What We Do

Our goal is to provide the best capacity-building support for people with disabilities in East Gippsland.

Capacity-building is developing and strengthening the skills, abilities, and resources that people need to survive, adapt, and thrive in a fast-changing world.



There is more to life than just community access. 

People with disabilities can do more than go to the shops, drive, walk, and watch movies with a Support Worker.


Through our capacity-building programs, individuals with disabilities can build skills that help them progress towards their vocational and independent living goals.

Acknowledgment of Traditional Owners

Noweyung recognises the Traditional Owners of the Land served by our organisation the Gunaikurnai people of East Gippsland. We respectfully acknowledge elders past, present and emerging and appreciate the ongoing contribution of Aboriginal and Torres Strait Islander people to our community.

Raised veggie garden beds with a water tank and compost barrels on the side.

We only work with people with a growth mindset.

Our focus on quality over quantity means we put our resources where they can make the most significant difference; therefore we only accept a limited number of enrolments each year.

NOW Trades participants pressing wood into a machine

We prioritise participants, their families, and their support networks who embrace a growth mindset; these are people that:


To provide support to vulnerable people, you must ensure that the appropriate checks and balances are in place. Noweyung hold all relevant insurances. As an NDIS registered organisation, you can be assured that all of our staff have been thoroughly checked, trained and screened.

All Noweyung staff:

Noweyung is East Gippsland and East Gippsland is our community, and remains our focus today

Our History

In 1954, the Helping Hand organisation began at the old Methodist Church in Service Street, determined to establish a school to cater to the needs of the men­tally disabled.


The ensuing years saw a community working to­gether to bring what was first known as, the Centre for the Mentally Retarded, to reality, and provide a real solution for parents who had no desire to send their children off to distant institutions.


The name Noweyung bestowed by Cora-Gilsenan Waters, then president of the committee was ratified. Over the years many people became involved in the building of the centre in Goold Street, and supported the development of many activities and programs, which have helped give Noweyung a strong base for the future.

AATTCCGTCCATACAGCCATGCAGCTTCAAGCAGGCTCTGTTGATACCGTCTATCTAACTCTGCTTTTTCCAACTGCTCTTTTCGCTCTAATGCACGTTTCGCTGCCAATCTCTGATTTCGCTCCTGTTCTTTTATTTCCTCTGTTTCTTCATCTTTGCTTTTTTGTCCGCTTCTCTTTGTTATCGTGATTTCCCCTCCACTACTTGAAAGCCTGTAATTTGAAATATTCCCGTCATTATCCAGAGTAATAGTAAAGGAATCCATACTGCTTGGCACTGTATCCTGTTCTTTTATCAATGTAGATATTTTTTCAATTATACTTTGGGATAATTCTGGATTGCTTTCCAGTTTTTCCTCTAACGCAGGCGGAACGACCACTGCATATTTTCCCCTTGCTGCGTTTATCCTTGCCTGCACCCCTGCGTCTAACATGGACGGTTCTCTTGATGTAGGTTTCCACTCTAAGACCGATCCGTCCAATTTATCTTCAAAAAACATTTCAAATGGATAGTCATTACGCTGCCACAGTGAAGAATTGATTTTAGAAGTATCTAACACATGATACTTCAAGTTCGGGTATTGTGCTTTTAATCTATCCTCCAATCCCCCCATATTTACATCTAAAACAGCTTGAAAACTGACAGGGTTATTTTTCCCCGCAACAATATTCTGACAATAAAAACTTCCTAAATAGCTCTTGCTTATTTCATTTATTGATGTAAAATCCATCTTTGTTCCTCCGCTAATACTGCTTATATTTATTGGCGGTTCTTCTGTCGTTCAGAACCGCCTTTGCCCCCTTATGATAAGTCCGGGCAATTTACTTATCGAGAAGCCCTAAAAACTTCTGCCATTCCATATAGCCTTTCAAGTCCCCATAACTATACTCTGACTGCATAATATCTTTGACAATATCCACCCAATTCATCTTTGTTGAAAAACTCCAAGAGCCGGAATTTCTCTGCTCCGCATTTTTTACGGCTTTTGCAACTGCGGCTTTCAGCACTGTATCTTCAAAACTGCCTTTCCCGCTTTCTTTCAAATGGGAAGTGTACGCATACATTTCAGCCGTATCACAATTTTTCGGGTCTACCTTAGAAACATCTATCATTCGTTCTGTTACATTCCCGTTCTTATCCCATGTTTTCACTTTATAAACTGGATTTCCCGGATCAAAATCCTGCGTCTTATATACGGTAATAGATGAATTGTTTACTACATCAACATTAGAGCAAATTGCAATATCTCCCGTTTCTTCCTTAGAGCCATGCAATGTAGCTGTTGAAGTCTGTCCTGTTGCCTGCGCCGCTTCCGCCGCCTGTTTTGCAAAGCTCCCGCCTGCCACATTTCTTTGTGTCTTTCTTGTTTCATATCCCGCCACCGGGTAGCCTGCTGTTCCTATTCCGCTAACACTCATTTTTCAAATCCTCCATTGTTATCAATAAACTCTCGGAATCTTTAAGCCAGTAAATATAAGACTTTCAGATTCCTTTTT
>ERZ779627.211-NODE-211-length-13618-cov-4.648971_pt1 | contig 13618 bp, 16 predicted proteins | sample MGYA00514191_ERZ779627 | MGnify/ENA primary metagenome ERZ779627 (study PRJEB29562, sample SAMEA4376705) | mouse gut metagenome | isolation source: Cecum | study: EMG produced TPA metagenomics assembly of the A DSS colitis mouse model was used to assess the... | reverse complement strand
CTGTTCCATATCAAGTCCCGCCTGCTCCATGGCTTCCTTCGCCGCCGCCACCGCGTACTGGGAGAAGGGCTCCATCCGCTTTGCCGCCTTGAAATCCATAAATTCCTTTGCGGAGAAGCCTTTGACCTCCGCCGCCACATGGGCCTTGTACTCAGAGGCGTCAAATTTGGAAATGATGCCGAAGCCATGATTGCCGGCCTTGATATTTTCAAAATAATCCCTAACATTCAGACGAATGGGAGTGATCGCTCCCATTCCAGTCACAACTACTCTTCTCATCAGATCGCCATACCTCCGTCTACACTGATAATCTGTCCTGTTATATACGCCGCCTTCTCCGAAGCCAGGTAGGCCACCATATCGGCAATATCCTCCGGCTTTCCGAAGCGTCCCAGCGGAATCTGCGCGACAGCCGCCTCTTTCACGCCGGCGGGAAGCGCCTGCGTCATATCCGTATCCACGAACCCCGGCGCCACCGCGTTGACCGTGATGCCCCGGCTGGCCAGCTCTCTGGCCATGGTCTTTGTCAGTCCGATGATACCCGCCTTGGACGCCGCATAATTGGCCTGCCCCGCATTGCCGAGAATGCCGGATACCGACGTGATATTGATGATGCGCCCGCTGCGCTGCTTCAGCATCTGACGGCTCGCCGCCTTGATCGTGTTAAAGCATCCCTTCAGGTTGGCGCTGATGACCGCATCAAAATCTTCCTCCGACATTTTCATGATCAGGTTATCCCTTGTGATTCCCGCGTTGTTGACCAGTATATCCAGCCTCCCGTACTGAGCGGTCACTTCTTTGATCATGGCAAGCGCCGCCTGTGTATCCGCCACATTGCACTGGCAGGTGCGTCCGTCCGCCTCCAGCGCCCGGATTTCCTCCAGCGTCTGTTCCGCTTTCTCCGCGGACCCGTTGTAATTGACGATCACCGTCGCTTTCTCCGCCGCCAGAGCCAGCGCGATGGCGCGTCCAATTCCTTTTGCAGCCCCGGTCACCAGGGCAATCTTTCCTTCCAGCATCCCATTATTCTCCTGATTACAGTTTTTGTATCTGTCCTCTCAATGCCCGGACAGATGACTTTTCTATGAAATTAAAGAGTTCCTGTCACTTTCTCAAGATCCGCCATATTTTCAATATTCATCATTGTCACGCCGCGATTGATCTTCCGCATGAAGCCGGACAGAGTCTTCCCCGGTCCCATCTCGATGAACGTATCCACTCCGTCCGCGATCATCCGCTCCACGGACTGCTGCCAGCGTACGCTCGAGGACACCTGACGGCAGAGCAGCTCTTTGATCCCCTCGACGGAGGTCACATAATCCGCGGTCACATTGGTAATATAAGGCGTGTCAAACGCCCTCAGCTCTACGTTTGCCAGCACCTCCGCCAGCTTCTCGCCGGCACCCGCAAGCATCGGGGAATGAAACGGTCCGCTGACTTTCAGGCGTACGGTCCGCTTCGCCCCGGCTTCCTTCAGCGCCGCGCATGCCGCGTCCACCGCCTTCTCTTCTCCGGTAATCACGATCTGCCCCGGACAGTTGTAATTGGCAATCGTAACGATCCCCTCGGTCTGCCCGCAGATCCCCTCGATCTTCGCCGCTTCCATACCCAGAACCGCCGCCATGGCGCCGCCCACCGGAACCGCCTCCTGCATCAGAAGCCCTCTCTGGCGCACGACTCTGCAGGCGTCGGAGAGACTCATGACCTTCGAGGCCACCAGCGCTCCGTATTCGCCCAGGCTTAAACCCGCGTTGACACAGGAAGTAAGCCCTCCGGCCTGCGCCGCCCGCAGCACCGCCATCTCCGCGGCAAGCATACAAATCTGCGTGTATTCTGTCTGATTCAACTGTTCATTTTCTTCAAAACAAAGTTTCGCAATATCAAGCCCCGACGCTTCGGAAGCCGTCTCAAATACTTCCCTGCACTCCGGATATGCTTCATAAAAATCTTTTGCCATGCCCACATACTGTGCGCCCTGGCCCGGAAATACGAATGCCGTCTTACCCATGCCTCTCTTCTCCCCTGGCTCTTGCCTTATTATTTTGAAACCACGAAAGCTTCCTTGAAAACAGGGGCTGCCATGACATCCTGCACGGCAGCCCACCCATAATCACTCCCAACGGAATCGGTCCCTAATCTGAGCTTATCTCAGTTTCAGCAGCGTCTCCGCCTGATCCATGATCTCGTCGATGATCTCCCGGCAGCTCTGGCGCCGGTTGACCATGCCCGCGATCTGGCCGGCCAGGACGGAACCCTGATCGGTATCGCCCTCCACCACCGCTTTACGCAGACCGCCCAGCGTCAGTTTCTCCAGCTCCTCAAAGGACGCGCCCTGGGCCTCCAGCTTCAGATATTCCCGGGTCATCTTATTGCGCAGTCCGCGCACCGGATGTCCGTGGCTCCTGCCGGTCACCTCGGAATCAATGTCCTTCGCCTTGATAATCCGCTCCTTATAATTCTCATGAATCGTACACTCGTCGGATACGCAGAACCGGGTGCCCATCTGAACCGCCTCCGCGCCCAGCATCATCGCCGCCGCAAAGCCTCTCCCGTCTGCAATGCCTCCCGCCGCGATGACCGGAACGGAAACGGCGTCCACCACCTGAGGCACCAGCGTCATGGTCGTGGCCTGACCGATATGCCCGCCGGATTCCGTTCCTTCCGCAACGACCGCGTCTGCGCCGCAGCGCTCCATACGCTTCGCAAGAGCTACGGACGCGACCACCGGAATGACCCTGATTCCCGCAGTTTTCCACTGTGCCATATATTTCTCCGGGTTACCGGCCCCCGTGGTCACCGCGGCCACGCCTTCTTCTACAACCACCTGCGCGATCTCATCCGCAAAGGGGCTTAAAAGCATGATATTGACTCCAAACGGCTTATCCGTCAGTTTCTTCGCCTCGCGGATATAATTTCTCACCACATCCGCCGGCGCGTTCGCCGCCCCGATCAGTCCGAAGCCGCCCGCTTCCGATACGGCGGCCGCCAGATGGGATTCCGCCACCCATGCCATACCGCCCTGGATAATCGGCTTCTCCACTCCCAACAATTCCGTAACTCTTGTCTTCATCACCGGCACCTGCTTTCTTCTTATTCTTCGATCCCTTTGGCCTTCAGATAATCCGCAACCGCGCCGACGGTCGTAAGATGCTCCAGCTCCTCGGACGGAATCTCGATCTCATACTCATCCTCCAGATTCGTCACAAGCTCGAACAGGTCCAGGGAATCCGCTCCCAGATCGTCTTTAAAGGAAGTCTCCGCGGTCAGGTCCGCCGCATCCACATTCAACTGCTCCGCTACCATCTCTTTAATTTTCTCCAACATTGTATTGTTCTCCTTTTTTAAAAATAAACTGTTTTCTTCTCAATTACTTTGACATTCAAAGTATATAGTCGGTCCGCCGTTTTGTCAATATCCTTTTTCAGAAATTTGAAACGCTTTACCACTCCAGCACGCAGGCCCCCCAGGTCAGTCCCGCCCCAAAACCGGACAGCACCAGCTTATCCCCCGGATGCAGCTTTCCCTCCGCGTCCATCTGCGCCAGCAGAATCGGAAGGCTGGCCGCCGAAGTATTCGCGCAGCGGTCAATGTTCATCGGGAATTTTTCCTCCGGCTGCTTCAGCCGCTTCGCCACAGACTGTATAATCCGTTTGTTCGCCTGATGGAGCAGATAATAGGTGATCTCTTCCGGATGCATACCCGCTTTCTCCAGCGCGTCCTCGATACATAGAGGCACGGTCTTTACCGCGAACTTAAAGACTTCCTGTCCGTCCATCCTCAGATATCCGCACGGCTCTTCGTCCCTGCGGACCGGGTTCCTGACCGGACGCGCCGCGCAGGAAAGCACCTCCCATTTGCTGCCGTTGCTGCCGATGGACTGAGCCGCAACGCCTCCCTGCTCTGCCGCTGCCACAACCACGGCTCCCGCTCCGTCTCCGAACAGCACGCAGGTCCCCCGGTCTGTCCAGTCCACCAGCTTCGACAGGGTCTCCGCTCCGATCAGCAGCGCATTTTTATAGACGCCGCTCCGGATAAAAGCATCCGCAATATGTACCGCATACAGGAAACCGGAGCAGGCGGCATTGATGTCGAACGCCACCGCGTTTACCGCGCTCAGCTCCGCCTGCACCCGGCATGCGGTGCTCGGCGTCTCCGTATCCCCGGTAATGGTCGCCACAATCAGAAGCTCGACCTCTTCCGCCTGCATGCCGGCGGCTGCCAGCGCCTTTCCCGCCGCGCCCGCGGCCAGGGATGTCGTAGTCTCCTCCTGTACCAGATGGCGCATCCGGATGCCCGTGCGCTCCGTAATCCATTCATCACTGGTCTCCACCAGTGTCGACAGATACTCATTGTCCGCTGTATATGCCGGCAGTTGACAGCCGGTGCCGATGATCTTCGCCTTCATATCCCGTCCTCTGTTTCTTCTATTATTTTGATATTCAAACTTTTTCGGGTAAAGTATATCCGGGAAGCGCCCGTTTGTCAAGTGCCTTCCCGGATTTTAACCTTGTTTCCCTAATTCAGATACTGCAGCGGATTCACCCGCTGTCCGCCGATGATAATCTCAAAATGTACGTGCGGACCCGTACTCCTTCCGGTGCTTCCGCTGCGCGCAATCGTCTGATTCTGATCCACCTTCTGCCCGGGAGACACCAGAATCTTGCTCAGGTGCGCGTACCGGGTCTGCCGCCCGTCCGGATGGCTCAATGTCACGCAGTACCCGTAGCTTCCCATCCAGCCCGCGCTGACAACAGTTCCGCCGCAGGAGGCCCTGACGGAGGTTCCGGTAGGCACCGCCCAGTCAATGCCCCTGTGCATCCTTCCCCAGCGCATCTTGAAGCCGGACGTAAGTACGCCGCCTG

The History of Slim Dusty and Noweyung

Slim Dusty AO MBE was an Australian country music singer-songwriter, guitarist and producer.  He was a huge supporter of Noweyung over many years.


Slim was from Nulla Nulla Creek in NSW, and he became life-long friends with musician ‘Mack’ Cormack from Metung.  ‘Mack’ had a daughter, Allison, who was up until recently, a Noweyung Participant.  Slim spent a lot of time in Metung, writing songs and spending time with ‘Mack’ and his family.  Whenever Slim came to Bairnsdale to put on concerts he would insist the proceeds would go to Noweyung.


When ‘Mack’ passed away Slim released a tribute album to his friend – “To A Mate – Slim Dusty Remembers ‘Mack’ Cormack”.


To show our appreciation for Slim Dusty’s support, Noweyung named a one of our Supported Independent Living residences – Slim Dusty House.


Even though Slim Dusty is no longer with us, his legacy lives on with Slim’s good friend Troy Cassar-Daly learning about Noweyung from Slim. Troy visits Noweyung whenever he is in town.  Troy enjoys coming  in for a chat and interview with the Noweyung Yackety Yak Radio Show and plays us a song.


Thank you, Slim Dusty!

In Slim’s book “another day, another town” he talks about his support for our organisation: 

But my pet project is the residential programme of Noweyung Centre for the Intellectually Disabled in Bairnsdale. As well as the proceeds of my Bairnsdale concerts, anything out of the ordinary that comes my way, such as the fee for the Telstra launch of the Waltzing Matilda phone card, is sent to Noweyung.

They get some odd amounts now and then. After one of the concerts I did at Winton, a group of young people at the foot of the stage called out,

‘You didn’t sing “By A Fire of Gidgee Coal”!’

‘Sorry,’ I replied, as I was packing up, ‘I’ll do it next time, eh?’

‘Gee, Slim,’ said one. ‘I’ll give you fifty dollars if you’ll sing it for us. Go on, how about it?’

I hesitated—it wasn’t the money they offered—but then I called Fett to get his fiddle, and there on the front of the stage, with no mike and no amplifiers, we did ‘Gidgee Coal’. They held up the fifty dollar note, and I took it … for Noweyung. They can use every little bit they get.”